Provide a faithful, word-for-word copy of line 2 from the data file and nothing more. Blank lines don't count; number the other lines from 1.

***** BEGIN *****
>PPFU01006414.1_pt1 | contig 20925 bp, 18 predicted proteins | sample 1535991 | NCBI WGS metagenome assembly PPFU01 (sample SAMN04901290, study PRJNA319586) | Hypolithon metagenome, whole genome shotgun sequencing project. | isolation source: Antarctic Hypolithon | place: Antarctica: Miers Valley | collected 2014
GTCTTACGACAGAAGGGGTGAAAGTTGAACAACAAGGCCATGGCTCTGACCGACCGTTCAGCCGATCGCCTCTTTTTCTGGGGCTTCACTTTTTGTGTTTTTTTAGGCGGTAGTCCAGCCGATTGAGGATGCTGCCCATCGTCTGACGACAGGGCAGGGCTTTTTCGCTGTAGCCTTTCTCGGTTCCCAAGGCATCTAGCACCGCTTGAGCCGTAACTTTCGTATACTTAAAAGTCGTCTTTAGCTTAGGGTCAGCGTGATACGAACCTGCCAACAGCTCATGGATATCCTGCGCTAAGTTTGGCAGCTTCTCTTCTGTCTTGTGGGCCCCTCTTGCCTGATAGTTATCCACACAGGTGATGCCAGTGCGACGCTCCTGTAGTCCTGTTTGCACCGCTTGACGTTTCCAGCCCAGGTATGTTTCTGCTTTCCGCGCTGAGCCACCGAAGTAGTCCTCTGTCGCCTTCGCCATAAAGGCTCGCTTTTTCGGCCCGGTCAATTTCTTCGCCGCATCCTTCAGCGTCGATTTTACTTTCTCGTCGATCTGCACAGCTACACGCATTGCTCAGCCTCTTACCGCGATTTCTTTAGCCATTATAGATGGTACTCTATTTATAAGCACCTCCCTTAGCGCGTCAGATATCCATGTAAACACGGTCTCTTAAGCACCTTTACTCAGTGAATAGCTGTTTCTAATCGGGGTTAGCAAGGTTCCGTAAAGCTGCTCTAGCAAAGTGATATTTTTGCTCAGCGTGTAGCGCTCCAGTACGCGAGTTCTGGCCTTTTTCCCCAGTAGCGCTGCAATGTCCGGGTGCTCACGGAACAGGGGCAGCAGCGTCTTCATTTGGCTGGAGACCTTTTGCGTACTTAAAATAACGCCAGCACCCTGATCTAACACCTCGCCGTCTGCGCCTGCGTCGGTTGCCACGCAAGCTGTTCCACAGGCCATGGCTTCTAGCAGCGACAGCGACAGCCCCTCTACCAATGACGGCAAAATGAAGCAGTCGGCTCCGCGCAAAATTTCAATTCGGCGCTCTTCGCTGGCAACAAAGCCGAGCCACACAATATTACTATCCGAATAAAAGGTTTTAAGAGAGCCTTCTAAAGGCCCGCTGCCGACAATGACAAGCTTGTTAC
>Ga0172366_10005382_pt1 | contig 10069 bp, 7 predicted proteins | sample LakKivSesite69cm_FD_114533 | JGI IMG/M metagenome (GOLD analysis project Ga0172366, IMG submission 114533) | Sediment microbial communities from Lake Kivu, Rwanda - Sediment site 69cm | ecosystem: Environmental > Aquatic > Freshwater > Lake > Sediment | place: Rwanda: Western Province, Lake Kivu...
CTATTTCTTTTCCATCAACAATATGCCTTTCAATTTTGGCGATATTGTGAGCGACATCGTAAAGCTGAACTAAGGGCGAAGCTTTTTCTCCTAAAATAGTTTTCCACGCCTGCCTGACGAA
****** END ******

GTCTTACGACAGAAGGGGTGAAAGTTGAACAACAAGGCCATGGCTCTGACCGACCGTTCAGCCGATCGCCTCTTTTTCTGGGGCTTCACTTTTTGTGTTTTTTTAGGCGGTAGTCCAGCCGATTGAGGATGCTGCCCATCGTCTGACGACAGGGCAGGGCTTTTTCGCTGTAGCCTTTCTCGGTTCCCAAGGCATCTAGCACCGCTTGAGCCGTAACTTTCGTATACTTAAAAGTCGTCTTTAGCTTAGGGTCAGCGTGATACGAACCTGCCAACAGCTCATGGATATCCTGCGCTAAGTTTGGCAGCTTCTCTTCTGTCTTGTGGGCCCCTCTTGCCTGATAGTTATCCACACAGGTGATGCCAGTGCGACGCTCCTGTAGTCCTGTTTGCACCGCTTGACGTTTCCAGCCCAGGTATGTTTCTGCTTTCCGCGCTGAGCCACCGAAGTAGTCCTCTGTCGCCTTCGCCATAAAGGCTCGCTTTTTCGGCCCGGTCAATTTCTTCGCCGCATCCTTCAGCGTCGATTTTACTTTCTCGTCGATCTGCACAGCTACACGCATTGCTCAGCCTCTTACCGCGATTTCTTTAGCCATTATAGATGGTACTCTATTTATAAGCACCTCCCTTAGCGCGTCAGATATCCATGTAAACACGGTCTCTTAAGCACCTTTACTCAGTGAATAGCTGTTTCTAATCGGGGTTAGCAAGGTTCCGTAAAGCTGCTCTAGCAAAGTGATATTTTTGCTCAGCGTGTAGCGCTCCAGTACGCGAGTTCTGGCCTTTTTCCCCAGTAGCGCTGCAATGTCCGGGTGCTCACGGAACAGGGGCAGCAGCGTCTTCATTTGGCTGGAGACCTTTTGCGTACTTAAAATAACGCCAGCACCCTGATCTAACACCTCGCCGTCTGCGCCTGCGTCGGTTGCCACGCAAGCTGTTCCACAGGCCATGGCTTCTAGCAGCGACAGCGACAGCCCCTCTACCAATGACGGCAAAATGAAGCAGTCGGCTCCGCGCAAAATTTCAATTCGGCGCTCTTCGCTGGCAACAAAGCCGAGCCACACAATATTACTATCCGAATAAAAGGTTTTAAGAGAGCCTTCTAAAGGCCCGCTGCCGACAATGACAAGCTTGTTAC